Nwamgba, who still found it difficult to remember that Michael was Anikwenwa, went to the oracle herself, and afterward thought it ludicrous how even the gods had changed and no longer asked for palm wine but for gin. Had they converted, too?

In this essay for Lapham’s Quarterly, South African artist William Kentridge recalls his childhood reaction to the myth of Perseus and the Gorgon Medusa. The story begins with a visit by King Acrisius of Argos to an oracle, who tells the monarch that he will be killed by his grandson. Acrisius subsequently does everything in his power to avoid this fate, only to finally meet it through a series of unlikely plot twists:

How could so many chance events, so many unlikely elements—the discus, the disguise, the date of the athletic competition—conspire to make the predicted inevitability? Maybe every step I took, or didn’t take, was the wrong one. Maybe every decision that seemed unimportant would lead to consequences so much greater. Every decision was the wrong decision.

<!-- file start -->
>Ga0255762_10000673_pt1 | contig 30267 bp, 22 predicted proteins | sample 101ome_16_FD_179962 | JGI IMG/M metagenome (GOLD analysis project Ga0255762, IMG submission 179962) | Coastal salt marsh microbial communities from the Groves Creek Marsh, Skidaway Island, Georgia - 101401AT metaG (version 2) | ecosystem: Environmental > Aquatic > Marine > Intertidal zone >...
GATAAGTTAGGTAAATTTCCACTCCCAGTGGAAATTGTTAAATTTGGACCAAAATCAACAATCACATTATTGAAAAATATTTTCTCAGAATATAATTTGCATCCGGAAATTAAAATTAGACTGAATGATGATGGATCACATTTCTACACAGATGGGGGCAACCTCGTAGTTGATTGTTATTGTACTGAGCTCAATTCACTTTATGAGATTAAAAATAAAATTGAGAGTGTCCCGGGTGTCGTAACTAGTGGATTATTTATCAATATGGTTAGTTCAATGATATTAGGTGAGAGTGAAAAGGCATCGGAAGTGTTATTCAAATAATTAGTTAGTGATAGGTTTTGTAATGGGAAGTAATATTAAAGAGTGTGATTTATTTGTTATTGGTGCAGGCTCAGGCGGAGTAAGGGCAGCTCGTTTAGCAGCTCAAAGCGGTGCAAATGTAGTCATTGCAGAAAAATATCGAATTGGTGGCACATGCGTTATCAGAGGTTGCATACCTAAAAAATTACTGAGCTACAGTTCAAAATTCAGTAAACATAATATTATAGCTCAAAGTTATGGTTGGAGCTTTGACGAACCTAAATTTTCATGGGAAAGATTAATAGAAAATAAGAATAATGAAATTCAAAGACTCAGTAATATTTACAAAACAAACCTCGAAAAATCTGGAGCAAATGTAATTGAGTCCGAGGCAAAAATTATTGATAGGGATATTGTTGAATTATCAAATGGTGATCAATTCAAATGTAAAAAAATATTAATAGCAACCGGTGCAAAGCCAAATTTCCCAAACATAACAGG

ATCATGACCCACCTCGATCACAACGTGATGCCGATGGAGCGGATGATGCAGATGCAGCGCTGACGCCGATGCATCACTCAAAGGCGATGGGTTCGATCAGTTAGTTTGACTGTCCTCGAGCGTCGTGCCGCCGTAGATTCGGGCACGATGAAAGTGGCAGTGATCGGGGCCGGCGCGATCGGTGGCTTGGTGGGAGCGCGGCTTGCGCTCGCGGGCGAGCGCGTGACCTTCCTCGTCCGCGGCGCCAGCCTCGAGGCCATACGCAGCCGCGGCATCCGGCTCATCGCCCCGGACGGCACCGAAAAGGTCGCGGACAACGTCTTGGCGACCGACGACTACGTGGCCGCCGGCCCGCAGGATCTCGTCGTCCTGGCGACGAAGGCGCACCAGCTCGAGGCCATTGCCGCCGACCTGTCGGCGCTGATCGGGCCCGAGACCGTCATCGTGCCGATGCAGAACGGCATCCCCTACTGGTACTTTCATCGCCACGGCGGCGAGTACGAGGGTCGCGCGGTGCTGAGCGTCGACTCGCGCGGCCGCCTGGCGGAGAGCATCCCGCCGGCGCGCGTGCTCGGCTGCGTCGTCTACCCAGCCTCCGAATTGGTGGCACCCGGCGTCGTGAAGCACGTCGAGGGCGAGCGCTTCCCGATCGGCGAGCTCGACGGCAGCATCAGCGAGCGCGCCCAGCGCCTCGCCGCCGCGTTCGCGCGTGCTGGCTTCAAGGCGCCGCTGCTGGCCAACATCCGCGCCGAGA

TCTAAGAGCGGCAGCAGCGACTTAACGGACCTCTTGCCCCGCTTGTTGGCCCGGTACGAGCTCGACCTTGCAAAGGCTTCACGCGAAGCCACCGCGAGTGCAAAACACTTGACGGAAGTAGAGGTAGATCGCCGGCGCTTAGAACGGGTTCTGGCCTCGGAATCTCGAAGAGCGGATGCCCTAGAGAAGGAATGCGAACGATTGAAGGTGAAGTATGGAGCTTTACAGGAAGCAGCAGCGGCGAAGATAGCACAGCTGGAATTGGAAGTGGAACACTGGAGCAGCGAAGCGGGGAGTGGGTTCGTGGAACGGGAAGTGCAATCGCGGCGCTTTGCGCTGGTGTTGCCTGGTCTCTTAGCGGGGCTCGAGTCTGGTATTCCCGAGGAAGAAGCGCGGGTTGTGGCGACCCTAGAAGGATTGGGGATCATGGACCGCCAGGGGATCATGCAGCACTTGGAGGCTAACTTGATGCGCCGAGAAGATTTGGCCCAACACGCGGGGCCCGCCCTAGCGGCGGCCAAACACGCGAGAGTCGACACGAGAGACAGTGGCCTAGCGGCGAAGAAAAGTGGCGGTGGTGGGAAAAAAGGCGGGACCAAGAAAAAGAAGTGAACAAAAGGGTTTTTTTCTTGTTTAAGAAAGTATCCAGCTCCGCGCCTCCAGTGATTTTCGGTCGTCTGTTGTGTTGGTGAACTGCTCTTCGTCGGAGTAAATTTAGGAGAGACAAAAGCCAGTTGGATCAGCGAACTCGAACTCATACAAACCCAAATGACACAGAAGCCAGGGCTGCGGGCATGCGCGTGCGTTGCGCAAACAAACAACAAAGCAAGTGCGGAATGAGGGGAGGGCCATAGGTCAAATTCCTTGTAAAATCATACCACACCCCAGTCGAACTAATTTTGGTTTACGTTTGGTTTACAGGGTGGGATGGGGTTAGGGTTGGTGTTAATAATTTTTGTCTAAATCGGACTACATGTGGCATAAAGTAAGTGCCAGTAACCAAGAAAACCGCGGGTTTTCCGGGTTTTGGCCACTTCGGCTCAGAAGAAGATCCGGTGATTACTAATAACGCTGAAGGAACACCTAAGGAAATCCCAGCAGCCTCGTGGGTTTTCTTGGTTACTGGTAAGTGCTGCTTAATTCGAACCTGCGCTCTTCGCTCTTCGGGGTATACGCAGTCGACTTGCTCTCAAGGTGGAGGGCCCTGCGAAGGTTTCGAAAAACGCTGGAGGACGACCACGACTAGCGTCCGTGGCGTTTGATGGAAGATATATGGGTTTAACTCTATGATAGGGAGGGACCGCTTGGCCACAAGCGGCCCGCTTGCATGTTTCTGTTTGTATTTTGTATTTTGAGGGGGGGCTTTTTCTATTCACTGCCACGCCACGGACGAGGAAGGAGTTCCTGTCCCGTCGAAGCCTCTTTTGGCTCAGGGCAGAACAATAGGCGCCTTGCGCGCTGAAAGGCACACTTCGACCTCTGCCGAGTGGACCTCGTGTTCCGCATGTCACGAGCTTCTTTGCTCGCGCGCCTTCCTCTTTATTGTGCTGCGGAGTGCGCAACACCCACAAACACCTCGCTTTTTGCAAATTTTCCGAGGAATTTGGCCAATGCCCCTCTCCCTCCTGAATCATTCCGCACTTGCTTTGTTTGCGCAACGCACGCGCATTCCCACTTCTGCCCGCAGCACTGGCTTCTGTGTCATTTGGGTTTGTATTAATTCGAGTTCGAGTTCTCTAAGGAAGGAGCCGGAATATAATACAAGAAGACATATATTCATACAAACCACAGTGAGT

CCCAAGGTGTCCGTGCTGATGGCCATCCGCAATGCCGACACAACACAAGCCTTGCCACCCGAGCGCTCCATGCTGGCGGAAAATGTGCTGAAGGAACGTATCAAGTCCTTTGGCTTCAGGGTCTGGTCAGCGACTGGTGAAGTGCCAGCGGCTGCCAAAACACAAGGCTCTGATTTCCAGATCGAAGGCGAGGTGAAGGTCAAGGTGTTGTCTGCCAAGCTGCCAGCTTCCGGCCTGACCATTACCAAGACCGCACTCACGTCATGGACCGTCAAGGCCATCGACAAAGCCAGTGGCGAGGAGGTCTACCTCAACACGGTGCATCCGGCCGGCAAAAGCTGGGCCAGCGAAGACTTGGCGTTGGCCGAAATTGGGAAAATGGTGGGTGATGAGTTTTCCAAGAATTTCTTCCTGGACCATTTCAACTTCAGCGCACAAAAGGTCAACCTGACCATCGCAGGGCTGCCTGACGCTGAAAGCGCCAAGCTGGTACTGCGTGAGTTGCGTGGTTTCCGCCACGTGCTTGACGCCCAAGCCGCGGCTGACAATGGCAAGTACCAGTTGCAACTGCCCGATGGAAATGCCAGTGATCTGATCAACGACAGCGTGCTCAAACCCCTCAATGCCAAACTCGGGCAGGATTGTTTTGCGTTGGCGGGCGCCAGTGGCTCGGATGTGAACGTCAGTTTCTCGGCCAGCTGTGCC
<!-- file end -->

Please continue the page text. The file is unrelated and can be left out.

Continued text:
In his short story “Funes, the Memorious,” Jorge Luis Borges imagines the life of a man condemned to remember every last thing he’s ever seen, in all its infinite detail. This affliction ends up as a curse, trapping the hero in a cycle of endless recollection:

With no effort, he had learned English, French, Portuguese and Latin. I suspect, however, that he was not very capable of thought. To think is to forget differences, generalize, make abstractions. In the teeming world of Funes, there were only details, almost immediate in their presence.



For over a thousand years, from 800 BC to 400 AD, the ancients would make pilgrimages to Delphi in central Greece, in the hopes of gleaning answers from that city’s famous oracle. These pilgrims–sometimes individuals, sometimes representatives of entire city-states–would ask a question to the Delphic Oracle, and receive their replies from a priestess called the Pythia. Her answers, it was believed, were direct transmissions from the god Apollo. In this episode of BBC’s “In Our Time,” Professors Paul Cartledge, Edith Hall, and Nick Lowe introduce us to the most famous oracle of the ancient world: